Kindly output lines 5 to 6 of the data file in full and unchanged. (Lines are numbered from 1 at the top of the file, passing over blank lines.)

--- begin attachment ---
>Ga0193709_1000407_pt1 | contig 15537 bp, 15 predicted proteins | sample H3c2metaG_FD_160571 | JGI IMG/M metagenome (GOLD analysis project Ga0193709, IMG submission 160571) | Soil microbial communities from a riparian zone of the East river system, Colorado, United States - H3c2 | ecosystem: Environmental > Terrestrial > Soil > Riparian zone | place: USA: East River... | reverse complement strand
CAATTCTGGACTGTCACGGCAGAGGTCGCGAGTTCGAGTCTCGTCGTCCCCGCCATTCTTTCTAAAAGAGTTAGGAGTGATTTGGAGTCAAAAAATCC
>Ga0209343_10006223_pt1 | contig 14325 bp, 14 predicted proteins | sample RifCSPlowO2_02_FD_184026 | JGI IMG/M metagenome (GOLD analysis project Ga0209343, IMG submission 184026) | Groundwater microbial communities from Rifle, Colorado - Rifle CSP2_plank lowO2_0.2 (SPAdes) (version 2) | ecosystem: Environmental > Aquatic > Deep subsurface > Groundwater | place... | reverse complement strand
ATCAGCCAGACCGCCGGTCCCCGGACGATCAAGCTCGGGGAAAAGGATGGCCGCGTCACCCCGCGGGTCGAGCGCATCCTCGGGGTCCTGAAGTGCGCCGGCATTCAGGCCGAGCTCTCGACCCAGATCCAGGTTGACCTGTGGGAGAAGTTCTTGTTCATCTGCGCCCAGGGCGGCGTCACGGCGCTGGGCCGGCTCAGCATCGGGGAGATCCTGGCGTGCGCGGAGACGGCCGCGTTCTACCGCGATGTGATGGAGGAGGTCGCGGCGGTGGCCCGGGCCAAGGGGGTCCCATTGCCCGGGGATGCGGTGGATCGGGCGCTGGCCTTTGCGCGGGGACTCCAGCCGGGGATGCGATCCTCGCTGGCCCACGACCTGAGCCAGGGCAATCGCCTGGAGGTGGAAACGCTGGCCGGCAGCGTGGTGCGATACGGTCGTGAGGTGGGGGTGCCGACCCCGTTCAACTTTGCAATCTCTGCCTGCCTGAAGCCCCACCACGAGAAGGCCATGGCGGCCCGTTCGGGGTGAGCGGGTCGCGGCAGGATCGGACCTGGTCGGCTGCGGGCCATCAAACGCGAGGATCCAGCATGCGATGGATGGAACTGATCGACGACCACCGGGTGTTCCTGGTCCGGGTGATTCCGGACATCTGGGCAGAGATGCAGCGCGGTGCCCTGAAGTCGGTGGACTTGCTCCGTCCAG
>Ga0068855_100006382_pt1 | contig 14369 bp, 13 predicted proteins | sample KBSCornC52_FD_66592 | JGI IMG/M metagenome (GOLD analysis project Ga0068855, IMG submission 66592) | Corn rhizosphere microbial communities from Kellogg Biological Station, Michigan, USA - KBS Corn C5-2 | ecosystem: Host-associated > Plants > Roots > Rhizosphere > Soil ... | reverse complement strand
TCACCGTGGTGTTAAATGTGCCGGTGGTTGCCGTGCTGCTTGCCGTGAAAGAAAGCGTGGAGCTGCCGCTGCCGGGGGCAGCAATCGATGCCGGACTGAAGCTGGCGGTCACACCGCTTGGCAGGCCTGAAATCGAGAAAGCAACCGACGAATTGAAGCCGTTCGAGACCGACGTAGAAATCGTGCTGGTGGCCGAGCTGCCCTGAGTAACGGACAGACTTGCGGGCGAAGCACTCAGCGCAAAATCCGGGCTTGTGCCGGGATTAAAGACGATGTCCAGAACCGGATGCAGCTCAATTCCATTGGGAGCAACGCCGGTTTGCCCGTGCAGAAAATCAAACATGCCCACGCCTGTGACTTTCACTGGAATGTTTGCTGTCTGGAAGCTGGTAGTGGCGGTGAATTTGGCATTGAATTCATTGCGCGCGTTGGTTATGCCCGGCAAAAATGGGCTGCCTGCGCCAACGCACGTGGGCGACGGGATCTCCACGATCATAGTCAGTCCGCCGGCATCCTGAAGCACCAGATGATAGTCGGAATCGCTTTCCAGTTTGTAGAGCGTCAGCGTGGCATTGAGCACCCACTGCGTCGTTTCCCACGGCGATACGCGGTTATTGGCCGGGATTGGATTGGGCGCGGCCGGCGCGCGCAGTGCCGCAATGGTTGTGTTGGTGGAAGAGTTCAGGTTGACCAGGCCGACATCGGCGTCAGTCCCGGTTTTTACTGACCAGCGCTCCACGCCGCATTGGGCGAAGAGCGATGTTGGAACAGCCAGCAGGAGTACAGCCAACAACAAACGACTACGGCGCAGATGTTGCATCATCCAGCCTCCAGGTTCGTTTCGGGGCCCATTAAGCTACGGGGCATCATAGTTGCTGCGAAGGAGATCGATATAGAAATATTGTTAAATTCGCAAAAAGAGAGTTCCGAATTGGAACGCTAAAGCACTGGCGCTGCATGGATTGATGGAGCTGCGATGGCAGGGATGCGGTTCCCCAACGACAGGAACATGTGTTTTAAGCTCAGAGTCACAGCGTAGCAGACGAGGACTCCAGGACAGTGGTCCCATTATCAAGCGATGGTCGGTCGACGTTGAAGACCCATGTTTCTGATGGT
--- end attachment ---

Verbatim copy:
>Ga0068855_100006382_pt1 | contig 14369 bp, 13 predicted proteins | sample KBSCornC52_FD_66592 | JGI IMG/M metagenome (GOLD analysis project Ga0068855, IMG submission 66592) | Corn rhizosphere microbial communities from Kellogg Biological Station, Michigan, USA - KBS Corn C5-2 | ecosystem: Host-associated > Plants > Roots > Rhizosphere > Soil ... | reverse complement strand
TCACCGTGGTGTTAAATGTGCCGGTGGTTGCCGTGCTGCTTGCCGTGAAAGAAAGCGTGGAGCTGCCGCTGCCGGGGGCAGCAATCGATGCCGGACTGAAGCTGGCGGTCACACCGCTTGGCAGGCCTGAAATCGAGAAAGCAACCGACGAATTGAAGCCGTTCGAGACCGACGTAGAAATCGTGCTGGTGGCCGAGCTGCCCTGAGTAACGGACAGACTTGCGGGCGAAGCACTCAGCGCAAAATCCGGGCTTGTGCCGGGATTAAAGACGATGTCCAGAACCGGATGCAGCTCAATTCCATTGGGAGCAACGCCGGTTTGCCCGTGCAGAAAATCAAACATGCCCACGCCTGTGACTTTCACTGGAATGTTTGCTGTCTGGAAGCTGGTAGTGGCGGTGAATTTGGCATTGAATTCATTGCGCGCGTTGGTTATGCCCGGCAAAAATGGGCTGCCTGCGCCAACGCACGTGGGCGACGGGATCTCCACGATCATAGTCAGTCCGCCGGCATCCTGAAGCACCAGATGATAGTCGGAATCGCTTTCCAGTTTGTAGAGCGTCAGCGTGGCATTGAGCACCCACTGCGTCGTTTCCCACGGCGATACGCGGTTATTGGCCGGGATTGGATTGGGCGCGGCCGGCGCGCGCAGTGCCGCAATGGTTGTGTTGGTGGAAGAGTTCAGGTTGACCAGGCCGACATCGGCGTCAGTCCCGGTTTTTACTGACCAGCGCTCCACGCCGCATTGGGCGAAGAGCGATGTTGGAACAGCCAGCAGGAGTACAGCCAACAACAAACGACTACGGCGCAGATGTTGCATCATCCAGCCTCCAGGTTCGTTTCGGGGCCCATTAAGCTACGGGGCATCATAGTTGCTGCGAAGGAGATCGATATAGAAATATTGTTAAATTCGCAAAAAGAGAGTTCCGAATTGGAACGCTAAAGCACTGGCGCTGCATGGATTGATGGAGCTGCGATGGCAGGGATGCGGTTCCCCAACGACAGGAACATGTGTTTTAAGCTCAGAGTCACAGCGTAGCAGACGAGGACTCCAGGACAGTGGTCCCATTATCAAGCGATGGTCGGTCGACGTTGAAGACCCATGTTTCTGATGGT